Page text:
Monthly Archives: July 2008

David Cameron’s Bike

David Cameron, possible future Prime Minister, has had his bike nicked. He foolishly left it on Portobello Road locked only to itself, so it was easily picked up and carried away.

This is a great photo of Cameron just after. I like the fact that he’s outside a bookmakers, with it’s implications of risk and reward, unfettered markets, using knowledge to make money out of money, and all that the neoliberals love.
Unfortunately, markets like this always have losers as well as winners, and so some people end up poor, and nick bikes or deal drugs for a living. Not that the Labour party have a better record on the issue of gambling, what with their support for super casinos…

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Sceptical about climate change?

This is the story that’s made me the most angry in recent months, but I missed writing about it because I was on holiday (better late than never). It’s the Observer story with the headline: most Britons doubt cause of climate change. It was based on a Ipsos Mori survey that can be found here and if you read the original data and the Observer analysis, you’ll discover how far from the data the news story is.

I sent a letter to the Observer, funnily enough not printed, pointing out that their claims weren’t backed up by the survey data:

…If 42% of people think climate change might not be as bad as people say, they might still think it’s bad or even very bad. The 60% of people that agree that ‘many scientific experts’ question the causes of climate change could believe that these scientists are wrong. Indeed, does ‘many’ mean 10 scientists, 10% of the scientific community or most scientists? Respondents don’t know what the question means…Your poll, and its subsequent analysis, is bad social science.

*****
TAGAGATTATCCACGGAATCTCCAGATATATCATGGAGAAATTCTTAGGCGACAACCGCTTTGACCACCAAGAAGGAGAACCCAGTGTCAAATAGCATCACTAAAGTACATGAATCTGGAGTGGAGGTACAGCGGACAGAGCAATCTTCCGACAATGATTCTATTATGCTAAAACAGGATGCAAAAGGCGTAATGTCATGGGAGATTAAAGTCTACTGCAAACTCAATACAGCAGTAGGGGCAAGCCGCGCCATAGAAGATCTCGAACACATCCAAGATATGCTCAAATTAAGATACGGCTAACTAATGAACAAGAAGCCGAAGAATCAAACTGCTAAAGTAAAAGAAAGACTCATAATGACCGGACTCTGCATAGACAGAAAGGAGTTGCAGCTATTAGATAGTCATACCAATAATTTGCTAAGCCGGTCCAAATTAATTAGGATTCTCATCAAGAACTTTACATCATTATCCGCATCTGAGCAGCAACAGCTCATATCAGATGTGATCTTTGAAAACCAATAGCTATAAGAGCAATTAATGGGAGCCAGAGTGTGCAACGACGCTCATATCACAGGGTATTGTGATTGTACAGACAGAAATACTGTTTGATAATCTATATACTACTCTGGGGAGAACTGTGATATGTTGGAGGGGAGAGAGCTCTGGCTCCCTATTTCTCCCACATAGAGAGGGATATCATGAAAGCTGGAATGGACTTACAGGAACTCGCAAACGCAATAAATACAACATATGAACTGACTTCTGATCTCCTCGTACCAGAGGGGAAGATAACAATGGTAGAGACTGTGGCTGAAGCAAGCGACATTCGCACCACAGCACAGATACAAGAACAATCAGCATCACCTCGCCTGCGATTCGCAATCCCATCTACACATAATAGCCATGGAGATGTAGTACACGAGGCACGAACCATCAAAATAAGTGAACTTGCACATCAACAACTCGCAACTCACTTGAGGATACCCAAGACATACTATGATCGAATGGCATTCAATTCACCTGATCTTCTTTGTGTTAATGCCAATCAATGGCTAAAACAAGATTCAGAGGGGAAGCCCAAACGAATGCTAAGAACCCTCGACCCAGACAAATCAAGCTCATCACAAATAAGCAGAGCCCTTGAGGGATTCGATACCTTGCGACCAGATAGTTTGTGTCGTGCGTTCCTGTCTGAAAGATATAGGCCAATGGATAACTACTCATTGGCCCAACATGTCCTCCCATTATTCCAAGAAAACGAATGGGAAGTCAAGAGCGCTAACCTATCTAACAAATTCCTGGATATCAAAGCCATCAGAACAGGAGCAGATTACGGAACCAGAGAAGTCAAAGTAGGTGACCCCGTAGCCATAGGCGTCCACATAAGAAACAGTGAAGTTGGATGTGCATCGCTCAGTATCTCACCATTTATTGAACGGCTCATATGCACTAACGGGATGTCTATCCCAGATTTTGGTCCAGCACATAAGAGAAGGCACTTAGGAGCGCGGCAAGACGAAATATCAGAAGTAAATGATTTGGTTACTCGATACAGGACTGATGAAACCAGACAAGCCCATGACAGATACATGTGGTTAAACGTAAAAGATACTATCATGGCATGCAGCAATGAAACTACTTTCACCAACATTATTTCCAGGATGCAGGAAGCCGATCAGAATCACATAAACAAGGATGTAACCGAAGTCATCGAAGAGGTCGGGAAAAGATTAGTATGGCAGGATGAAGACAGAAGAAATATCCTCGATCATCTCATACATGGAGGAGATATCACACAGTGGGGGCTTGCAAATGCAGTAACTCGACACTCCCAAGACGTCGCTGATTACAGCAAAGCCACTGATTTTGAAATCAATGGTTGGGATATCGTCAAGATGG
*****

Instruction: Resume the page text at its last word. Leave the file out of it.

For the ‘fact’ that ‘Most Britons don’t believe climate change is man-made’ they asked the public to guess the state of play of the world scientific community, instead of asking them if they themselves thought humans were responsible.

As pointed out by those sceptical of climate change, the survey is used to show that the population don’t believe in climate change, and therefore more needs to be done to ram it down people’s throats (the sceptics arguing that it’s already rammed down our throats enough, but that it’s not true). But if you look at the data, and I don’t think many people have, you’ll find a story of most people (77%) being very or fairly concerned about climate change, most people thinking that something can and should be done, including most people saying invest in renewable energy. Just because people can’t be cast-iron certain how bad climate change will be, and how many scientists agree and disagree, doesn’t mean they believe it’s a hoax. Remember, even when the Intergovernmental Panel on Climate Change says global warming is real, they still put out a range of scenarios (six in IPCC AR4) because scientists, individually and collectively can’t know exactly how it will pan out.

And finally when asked ‘what is reasonable to expect people to do to tackle climate change’, only 6% of Britons chose ‘There is no need to take any action – climate change is natural/humans are not having that much impact’. Not many sceptics there.

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Knives and hospitals